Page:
With 7,100 islands stretching
from the Malayan-Indonesian complex in the south to close
to Taiwan in the north, sandwiched between the South China
Sea and Pacific Ocean the Philippines is both a rewarding
and difficult place to birdwatch. The processes of geography
and evolution has left one of the highest degrees of endemism
known in the world with some 172 species of birds only found
within the archipelago. Add to those 8 species mainly found
within the islands and a huge potential for further ‘splits’
and one can see the attraction for birding here.
As if the prospect of traveling through a
myriad of islands of different sizes, shapes and forms each
often with its own dialect and transportation and access problems
was not enough, the element of human influence is also one
of the highest in the world. Virtually anywhere in the country
there are people, either settlers or native tribes, encroaching
on remnants of habitat in each of the islands. This pressure
can be so intense that within a season a whole area can vanish
taking with it what was possibly a large percentage of the
remaining population of several species in one fell swoop.
Hence many visiting birders are told – visit now before
it is too late.
The list of on-endemics reaches around 300
species although this has been increasing each year as more
people regularly birdwatch and more foreign tours visit the
islands. It is important that trip reports be relayed to the
recording body so that valuable data may be gathered to add
to what is currently a largely ‘word-of-mouth’
list of sightings and numbers.
Three regions – Luzon, the Visayas and Mindanao, typically
politically refer to the country although for birdwatchers
the area of Palawan is a 4th region that must be treated separately.
largest island with a limited number of associated
islands off the north and east coasts, Luzon contain
all the major habitats from mossy forest to marshlands.
Due to logging there is extremely limited lowland
forest left but within most mountainous areas small
remnants of forest can be found.
island is relatively easy and safe to move around
and with fairly good transportation links. There are
a few birdwatching sites within or close to Metro
Manila but most endemics are found scattered a day
or two’s travel away.
The belt of the Philippine archipelago, the Visayas consist
of the majority of the islands. In ornithological terms there
are two or three major areas – the Negros/ Panay complex
in the west, Cebu in the center and the Bohol/Samar/Leyte
group to the east, which have many shared species with Mindanao
to the south.
Environmental degradation in this region
is extreme – especially in the east where several species
are located in very small forest patches and some species
may even be already extinct or in non-sustainable situations.
Travel is again not difficult and the area is generally peaceful
and easy to access. With most of the islands being small,
travel time to sites is normally a day although there are
no ‘organised’ transportation links and most visitors
use local guides.
A large island close to Borneo, Mindanao is also all to often
seen in the news or travel advisory lists as a place to avoid.
Instability does occur but in general it is within certain
areas and other regions are peaceful and the people receptive.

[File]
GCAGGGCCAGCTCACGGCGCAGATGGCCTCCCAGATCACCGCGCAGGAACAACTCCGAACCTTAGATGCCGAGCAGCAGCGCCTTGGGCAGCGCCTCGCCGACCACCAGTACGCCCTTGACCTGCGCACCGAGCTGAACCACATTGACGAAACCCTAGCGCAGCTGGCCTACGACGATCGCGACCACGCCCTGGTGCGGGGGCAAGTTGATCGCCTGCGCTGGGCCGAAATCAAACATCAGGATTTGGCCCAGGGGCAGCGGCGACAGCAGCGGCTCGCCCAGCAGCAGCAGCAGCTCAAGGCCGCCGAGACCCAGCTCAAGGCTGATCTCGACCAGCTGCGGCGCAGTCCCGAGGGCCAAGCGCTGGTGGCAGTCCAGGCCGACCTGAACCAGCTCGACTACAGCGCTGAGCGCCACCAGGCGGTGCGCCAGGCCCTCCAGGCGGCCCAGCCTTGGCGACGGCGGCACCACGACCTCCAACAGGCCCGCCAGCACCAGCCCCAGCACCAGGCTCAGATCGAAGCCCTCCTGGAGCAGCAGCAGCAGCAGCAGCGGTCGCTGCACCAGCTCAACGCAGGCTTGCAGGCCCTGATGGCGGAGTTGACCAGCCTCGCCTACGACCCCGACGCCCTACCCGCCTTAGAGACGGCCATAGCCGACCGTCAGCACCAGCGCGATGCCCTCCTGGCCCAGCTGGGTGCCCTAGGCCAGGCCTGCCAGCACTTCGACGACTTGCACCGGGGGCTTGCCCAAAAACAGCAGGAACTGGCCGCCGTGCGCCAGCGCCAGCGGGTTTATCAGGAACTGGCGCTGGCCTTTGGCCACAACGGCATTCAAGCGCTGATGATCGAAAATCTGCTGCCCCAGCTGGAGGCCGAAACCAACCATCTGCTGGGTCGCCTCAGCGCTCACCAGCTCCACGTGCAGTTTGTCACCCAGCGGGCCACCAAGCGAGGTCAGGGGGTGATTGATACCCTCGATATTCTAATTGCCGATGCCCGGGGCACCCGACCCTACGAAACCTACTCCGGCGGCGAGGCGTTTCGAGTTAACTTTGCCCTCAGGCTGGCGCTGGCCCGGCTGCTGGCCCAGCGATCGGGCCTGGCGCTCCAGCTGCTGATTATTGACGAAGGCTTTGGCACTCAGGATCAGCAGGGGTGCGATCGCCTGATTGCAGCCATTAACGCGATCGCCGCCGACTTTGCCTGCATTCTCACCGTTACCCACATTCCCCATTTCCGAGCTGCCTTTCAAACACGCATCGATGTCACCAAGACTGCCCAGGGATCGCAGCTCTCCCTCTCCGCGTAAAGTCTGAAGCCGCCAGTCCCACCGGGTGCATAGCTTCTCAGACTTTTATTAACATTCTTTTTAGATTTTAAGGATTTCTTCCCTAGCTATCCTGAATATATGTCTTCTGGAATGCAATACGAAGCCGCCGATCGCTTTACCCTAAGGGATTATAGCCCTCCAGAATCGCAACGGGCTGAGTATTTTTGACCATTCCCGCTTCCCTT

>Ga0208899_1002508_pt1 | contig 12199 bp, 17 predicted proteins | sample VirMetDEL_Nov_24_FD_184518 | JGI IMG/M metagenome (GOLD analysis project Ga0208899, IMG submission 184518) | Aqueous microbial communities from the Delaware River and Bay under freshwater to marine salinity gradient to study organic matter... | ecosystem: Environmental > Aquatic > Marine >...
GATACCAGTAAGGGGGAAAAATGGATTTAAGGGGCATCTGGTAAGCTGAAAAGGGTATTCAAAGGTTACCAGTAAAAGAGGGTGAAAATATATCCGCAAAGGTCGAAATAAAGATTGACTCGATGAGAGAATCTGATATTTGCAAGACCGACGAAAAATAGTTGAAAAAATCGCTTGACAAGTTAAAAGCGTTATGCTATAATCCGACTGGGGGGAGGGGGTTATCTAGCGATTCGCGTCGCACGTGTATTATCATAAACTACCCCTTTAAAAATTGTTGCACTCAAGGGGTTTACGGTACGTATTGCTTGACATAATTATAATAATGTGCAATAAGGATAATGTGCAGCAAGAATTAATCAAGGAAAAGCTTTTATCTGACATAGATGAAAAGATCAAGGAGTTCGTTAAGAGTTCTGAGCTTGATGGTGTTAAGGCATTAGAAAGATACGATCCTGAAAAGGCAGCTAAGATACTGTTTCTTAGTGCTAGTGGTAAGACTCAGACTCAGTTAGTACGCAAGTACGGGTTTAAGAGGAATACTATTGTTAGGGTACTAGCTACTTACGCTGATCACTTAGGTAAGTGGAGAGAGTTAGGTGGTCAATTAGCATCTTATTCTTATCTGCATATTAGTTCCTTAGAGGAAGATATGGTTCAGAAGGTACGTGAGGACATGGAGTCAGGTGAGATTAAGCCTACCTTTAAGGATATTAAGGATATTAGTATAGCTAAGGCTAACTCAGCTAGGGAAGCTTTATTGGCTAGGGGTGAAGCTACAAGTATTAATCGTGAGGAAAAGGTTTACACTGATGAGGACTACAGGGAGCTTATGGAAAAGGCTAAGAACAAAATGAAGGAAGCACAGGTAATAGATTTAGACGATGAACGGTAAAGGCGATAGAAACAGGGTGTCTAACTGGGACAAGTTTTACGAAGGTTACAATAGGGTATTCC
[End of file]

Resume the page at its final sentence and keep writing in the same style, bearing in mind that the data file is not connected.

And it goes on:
With a host of endemics, and being the holdout for the Philippine
Eagle, one can see why most people still want to visit but
areas are restricted and travel mainly must be done with prior
organization or with extra days on hand to move about.
Some of the easiest birding in the country and set in a truly
tropical setting, Palawan is a favorite for anyone. With its
own set of birds quite distinct to the rest of the country
and a good set of migrants it makes a pleasant change from
the hard work of the heavily trapped and bird-poor forests
of the rest of the Philippines.
As with other tropical countries the forests abound with insects
and reptiles making a pleasant diversion while waiting to
see a bird. Orchids are also abundant and as with the birds,
endemism is also common across all the biological communities.
The weather &
Although Mindanao has a more equatorial climate to the northern
areas in general the islands are governed by a dual season
climate – wet (June-October) and dry (December –
April). Temperatures are normally between 25-35 although the
mountains can be cold at night in the early part of the year.
Malaria remains in a very few areas but
is not a major problem and other diseases are not significant.
Most normal facilities (food, health care, airports etc.)
are available within a day’s trek of any of the birding
the city are 2 sites accessible to the visitor, University
of the Philippines campus and the Las Pinas-Paranaque
Criticial Habitat. The former is set on sprawling grounds
of the university good for water birds and surprising
appearance of some forest birds such as Coppersmith
Barbet, Crested Serpent-eagle and Ashy Ground Thrush.
The latter hosts the only mangrove forest in southern
Manila Bay. During migration season it teems with migrant
waterbirds such as Common Greenshank, Black-winged Stilt,
Little Ringed-plover, Little Egret and Grey Heron. The
globally-threatened Philippine Duck also has a small
Also 2 hours to the south lies a forested
area known as Pico do Loro although a reference to Caylabne
Bay or Puerto Azul (beach resorts) would be more likely
to get you there. A dry lowland forest it has many shared
species with Makiling and also a few others, which are
Please do feel free to contact the Wild Bird Club of the Philippines
for any information – particularly regarding birding
around Metro Manila. In addition we request all records and/or
trip reports be sent to firstname.lastname@example.org in order to help
build up our database.